If I had the chance to do my dissertation research today, instead of 2005, there are a few other churches I’d use in the study. One of them would surely be Common Table in Washington, D.C., where Mike Stavlund and Co. are doing what they can to embody the flat church that I hope for in my latest book. Here’s a something Mike wrote recently for the Emergent Village Blog:
Listening to a recent ‘On Being’ podcast with the venerable and feisty Walter Brueggemann, I was struck by what seems at first to be rank overstatement. His contention is that the ancient Hebrew ‘prophetic/poetic messengers’ serve to critique everything: all political, social, and religious systems. In Brueggemann’s opinion, the worst thing we can do with these Biblical messages is to organize them, domesticate them, and to “create another ‘ism’”.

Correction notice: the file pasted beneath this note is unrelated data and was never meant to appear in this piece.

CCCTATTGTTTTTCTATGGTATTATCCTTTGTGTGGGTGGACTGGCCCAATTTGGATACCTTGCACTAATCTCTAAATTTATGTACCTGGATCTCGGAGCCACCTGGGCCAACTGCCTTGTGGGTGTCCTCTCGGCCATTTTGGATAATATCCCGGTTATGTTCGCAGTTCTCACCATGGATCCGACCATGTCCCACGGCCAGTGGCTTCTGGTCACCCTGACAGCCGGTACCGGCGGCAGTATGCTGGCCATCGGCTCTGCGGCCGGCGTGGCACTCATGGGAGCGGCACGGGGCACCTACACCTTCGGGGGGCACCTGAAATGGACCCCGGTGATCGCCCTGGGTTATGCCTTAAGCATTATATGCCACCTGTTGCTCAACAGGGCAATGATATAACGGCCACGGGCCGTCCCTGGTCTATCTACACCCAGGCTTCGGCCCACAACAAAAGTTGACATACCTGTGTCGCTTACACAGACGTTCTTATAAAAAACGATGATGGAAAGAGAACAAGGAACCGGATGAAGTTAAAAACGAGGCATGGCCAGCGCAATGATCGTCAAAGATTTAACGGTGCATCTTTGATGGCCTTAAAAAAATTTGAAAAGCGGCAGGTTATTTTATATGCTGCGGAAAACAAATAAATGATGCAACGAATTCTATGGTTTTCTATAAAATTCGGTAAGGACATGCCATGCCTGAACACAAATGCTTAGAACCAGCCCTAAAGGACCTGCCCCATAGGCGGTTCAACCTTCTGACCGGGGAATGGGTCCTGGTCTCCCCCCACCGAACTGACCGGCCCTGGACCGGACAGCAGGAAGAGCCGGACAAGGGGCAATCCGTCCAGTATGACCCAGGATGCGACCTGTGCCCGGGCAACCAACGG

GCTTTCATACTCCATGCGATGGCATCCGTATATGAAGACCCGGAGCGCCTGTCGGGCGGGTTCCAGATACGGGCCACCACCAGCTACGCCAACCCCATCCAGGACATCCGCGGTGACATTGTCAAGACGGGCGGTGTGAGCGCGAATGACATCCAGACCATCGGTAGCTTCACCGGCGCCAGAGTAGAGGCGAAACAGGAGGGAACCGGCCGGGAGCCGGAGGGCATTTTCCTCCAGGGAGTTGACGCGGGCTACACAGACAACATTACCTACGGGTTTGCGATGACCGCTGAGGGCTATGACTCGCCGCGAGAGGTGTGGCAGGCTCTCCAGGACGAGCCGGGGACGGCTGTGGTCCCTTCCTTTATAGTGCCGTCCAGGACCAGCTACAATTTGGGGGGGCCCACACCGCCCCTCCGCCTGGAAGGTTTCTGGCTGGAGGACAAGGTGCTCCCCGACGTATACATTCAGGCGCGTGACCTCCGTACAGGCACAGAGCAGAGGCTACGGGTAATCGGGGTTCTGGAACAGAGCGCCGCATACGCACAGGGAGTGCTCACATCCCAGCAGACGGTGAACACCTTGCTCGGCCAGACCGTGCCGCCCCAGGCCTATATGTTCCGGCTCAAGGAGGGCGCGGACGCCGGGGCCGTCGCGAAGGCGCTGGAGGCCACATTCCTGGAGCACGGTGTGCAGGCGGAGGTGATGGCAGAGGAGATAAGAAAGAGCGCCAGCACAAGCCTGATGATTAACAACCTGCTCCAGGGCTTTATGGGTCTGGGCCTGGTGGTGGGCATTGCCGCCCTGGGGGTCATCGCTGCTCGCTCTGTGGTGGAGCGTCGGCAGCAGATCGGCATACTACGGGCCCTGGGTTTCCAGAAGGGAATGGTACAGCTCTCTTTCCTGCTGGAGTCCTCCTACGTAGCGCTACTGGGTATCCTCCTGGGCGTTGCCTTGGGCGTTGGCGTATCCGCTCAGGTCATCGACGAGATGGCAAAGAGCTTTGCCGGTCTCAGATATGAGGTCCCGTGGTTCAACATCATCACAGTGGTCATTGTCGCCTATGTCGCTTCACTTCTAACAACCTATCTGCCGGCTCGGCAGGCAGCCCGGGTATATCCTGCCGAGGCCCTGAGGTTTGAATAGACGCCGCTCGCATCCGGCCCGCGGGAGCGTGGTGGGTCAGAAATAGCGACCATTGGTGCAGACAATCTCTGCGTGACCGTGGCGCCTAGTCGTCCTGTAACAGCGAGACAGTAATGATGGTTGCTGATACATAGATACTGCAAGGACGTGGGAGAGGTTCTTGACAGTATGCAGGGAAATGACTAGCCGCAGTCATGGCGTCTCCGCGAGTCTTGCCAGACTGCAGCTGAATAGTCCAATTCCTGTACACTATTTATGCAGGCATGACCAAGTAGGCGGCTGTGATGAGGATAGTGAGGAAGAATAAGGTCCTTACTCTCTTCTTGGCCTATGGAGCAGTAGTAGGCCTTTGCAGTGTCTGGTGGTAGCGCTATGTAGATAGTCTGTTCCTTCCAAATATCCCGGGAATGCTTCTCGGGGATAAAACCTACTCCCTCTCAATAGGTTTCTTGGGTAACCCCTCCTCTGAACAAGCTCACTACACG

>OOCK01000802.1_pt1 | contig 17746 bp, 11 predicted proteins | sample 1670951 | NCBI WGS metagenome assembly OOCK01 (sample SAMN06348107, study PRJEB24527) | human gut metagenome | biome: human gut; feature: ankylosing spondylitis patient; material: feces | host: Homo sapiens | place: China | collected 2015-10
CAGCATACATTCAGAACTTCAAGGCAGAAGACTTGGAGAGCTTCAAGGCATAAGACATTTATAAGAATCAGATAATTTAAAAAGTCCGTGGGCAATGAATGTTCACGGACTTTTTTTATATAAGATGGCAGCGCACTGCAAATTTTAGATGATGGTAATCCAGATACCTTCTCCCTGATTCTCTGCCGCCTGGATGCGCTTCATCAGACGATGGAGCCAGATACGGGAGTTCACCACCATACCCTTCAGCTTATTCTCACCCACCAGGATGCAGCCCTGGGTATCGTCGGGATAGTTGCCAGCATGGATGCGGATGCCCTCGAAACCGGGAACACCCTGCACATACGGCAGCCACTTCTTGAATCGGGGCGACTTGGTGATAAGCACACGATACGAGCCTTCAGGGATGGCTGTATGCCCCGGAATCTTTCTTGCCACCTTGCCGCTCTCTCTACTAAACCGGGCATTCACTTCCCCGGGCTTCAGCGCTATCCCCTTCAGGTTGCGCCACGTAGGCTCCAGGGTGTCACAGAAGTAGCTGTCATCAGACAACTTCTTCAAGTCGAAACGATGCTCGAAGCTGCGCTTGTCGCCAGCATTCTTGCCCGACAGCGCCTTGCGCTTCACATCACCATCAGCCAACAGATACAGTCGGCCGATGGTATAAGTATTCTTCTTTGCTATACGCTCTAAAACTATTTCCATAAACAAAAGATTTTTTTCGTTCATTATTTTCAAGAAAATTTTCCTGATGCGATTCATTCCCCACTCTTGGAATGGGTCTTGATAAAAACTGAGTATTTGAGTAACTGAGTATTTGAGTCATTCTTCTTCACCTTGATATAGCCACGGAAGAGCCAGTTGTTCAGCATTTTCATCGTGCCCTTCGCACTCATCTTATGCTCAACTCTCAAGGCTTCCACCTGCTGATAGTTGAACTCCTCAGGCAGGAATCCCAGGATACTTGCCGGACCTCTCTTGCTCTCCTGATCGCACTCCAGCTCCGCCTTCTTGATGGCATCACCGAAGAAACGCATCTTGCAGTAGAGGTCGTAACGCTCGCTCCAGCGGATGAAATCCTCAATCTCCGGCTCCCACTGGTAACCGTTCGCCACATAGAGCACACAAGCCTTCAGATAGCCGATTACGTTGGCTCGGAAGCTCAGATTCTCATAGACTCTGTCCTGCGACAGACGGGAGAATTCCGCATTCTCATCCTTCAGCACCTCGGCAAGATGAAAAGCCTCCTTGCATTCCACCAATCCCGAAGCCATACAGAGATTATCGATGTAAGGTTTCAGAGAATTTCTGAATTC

Surely, part of the reason emergence churches like Common Table don’t get more organized is because we lack that kind of drive and motivation. We might get around to establishing a denomination, if we had the time to do it. We might try to create some kind of legacy, it it wasn’t such a burdensome project. No, we’re too busy with Twitter, Facebook, fixing our hair, and with finding the perfect hipster glasses to get much done.